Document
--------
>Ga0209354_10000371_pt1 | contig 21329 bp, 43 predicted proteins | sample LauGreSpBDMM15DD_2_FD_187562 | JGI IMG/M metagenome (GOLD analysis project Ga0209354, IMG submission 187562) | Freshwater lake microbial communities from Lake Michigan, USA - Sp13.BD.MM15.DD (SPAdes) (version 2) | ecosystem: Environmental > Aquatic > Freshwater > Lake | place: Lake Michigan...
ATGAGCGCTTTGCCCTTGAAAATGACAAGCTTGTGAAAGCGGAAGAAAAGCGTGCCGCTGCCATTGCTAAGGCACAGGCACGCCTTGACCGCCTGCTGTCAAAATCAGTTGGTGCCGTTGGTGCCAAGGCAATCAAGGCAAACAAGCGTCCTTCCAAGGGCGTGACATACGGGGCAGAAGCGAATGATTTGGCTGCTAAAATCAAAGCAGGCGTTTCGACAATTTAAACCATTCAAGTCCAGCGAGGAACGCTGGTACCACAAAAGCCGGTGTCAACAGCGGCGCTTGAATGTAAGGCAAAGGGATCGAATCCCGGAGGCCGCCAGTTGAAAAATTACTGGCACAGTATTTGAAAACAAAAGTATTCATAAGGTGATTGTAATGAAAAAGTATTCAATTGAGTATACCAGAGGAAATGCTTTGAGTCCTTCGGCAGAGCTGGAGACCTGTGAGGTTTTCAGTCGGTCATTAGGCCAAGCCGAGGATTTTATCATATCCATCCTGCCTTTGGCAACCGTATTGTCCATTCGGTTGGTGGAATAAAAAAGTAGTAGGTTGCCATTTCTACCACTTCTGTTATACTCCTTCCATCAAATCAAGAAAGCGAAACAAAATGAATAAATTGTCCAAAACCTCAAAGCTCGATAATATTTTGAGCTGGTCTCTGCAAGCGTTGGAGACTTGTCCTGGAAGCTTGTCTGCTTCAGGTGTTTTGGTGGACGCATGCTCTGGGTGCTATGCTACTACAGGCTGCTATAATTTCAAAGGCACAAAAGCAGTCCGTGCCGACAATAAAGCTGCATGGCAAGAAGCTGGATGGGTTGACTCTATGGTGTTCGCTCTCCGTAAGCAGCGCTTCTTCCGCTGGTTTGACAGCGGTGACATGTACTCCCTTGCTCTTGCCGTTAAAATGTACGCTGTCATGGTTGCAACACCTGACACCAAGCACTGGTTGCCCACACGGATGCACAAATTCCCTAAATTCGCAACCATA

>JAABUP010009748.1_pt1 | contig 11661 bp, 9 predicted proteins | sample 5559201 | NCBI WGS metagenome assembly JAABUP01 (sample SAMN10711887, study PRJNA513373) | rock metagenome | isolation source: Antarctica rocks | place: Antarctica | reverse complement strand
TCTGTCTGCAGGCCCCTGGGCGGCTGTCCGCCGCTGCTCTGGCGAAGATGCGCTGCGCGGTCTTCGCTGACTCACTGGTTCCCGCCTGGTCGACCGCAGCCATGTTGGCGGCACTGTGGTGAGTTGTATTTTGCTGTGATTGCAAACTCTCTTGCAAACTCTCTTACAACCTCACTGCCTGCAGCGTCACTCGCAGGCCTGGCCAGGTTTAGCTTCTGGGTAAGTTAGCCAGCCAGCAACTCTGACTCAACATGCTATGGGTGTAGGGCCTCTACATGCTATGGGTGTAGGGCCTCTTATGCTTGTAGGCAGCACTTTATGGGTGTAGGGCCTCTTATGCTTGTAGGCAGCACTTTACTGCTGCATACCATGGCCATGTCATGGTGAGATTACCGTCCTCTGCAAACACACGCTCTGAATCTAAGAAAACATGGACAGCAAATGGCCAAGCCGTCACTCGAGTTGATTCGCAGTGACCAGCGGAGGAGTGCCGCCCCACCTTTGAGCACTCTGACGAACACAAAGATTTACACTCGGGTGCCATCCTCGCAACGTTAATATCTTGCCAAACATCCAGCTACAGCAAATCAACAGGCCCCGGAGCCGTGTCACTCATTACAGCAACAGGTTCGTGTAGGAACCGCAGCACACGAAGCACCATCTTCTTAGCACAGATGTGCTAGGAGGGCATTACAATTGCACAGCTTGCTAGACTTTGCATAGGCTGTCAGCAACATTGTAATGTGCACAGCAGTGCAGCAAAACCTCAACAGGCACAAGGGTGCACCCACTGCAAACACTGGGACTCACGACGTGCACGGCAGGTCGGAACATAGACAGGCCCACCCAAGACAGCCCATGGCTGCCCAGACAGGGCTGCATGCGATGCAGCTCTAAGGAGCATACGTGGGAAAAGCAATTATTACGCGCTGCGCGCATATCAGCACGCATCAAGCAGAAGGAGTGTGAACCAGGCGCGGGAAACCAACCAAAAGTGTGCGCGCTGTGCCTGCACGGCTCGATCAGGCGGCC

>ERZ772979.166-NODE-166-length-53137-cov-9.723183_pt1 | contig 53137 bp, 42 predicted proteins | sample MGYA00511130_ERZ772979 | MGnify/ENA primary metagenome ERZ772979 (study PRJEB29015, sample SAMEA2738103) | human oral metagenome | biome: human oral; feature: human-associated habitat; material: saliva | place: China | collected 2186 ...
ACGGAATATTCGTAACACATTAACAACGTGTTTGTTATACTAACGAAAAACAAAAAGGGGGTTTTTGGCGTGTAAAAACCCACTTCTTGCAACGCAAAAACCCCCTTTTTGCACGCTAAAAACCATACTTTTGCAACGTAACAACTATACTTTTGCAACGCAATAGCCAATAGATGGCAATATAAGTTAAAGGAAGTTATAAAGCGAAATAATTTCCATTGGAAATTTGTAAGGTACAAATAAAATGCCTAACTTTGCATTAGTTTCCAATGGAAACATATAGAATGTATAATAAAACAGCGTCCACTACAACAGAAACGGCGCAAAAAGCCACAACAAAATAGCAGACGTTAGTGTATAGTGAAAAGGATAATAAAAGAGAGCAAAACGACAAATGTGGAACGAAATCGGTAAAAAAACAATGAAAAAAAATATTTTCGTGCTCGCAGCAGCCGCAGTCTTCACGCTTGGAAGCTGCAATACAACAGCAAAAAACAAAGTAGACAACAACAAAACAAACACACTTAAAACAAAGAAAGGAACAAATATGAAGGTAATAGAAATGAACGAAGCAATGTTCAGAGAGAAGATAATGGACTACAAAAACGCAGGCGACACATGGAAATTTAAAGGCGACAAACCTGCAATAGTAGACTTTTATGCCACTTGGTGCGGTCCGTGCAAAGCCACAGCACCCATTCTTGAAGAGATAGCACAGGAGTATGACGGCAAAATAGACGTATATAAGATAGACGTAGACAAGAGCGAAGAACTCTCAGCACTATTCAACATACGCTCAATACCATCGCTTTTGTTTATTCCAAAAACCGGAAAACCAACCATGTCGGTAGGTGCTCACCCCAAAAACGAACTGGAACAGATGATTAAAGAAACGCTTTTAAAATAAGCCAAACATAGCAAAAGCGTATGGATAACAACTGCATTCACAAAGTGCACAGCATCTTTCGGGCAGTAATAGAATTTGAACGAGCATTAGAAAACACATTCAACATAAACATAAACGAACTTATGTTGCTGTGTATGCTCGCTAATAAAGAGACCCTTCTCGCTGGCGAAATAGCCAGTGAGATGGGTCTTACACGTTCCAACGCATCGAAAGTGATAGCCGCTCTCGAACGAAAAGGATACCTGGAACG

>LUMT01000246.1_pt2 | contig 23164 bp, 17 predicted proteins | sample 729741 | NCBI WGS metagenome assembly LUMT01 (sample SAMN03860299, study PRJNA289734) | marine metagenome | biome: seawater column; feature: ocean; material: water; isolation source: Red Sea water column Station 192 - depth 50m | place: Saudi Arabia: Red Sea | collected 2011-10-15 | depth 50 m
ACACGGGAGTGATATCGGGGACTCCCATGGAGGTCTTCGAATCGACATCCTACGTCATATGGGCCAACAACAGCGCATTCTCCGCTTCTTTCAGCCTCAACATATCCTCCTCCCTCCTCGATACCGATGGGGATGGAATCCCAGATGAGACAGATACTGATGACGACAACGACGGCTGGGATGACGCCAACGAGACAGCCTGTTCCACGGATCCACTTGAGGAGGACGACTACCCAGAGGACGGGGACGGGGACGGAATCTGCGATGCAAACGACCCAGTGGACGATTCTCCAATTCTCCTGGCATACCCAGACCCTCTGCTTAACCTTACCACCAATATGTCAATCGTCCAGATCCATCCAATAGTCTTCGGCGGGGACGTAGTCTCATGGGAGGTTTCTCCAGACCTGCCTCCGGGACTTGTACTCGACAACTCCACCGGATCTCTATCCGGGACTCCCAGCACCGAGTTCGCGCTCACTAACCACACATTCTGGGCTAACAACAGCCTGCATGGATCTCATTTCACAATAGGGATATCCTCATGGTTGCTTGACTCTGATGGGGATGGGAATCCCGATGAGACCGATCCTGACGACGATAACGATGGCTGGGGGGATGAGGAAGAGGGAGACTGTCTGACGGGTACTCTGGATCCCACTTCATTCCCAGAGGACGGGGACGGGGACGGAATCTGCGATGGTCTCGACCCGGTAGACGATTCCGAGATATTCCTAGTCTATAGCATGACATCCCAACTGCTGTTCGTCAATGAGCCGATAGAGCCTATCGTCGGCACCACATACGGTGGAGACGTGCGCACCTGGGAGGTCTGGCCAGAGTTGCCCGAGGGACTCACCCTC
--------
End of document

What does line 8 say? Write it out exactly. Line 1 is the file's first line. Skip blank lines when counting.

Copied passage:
ACACGGGAGTGATATCGGGGACTCCCATGGAGGTCTTCGAATCGACATCCTACGTCATATGGGCCAACAACAGCGCATTCTCCGCTTCTTTCAGCCTCAACATATCCTCCTCCCTCCTCGATACCGATGGGGATGGAATCCCAGATGAGACAGATACTGATGACGACAACGACGGCTGGGATGACGCCAACGAGACAGCCTGTTCCACGGATCCACTTGAGGAGGACGACTACCCAGAGGACGGGGACGGGGACGGAATCTGCGATGCAAACGACCCAGTGGACGATTCTCCAATTCTCCTGGCATACCCAGACCCTCTGCTTAACCTTACCACCAATATGTCAATCGTCCAGATCCATCCAATAGTCTTCGGCGGGGACGTAGTCTCATGGGAGGTTTCTCCAGACCTGCCTCCGGGACTTGTACTCGACAACTCCACCGGATCTCTATCCGGGACTCCCAGCACCGAGTTCGCGCTCACTAACCACACATTCTGGGCTAACAACAGCCTGCATGGATCTCATTTCACAATAGGGATATCCTCATGGTTGCTTGACTCTGATGGGGATGGGAATCCCGATGAGACCGATCCTGACGACGATAACGATGGCTGGGGGGATGAGGAAGAGGGAGACTGTCTGACGGGTACTCTGGATCCCACTTCATTCCCAGAGGACGGGGACGGGGACGGAATCTGCGATGGTCTCGACCCGGTAGACGATTCCGAGATATTCCTAGTCTATAGCATGACATCCCAACTGCTGTTCGTCAATGAGCCGATAGAGCCTATCGTCGGCACCACATACGGTGGAGACGTGCGCACCTGGGAGGTCTGGCCAGAGTTGCCCGAGGGACTCACCCTC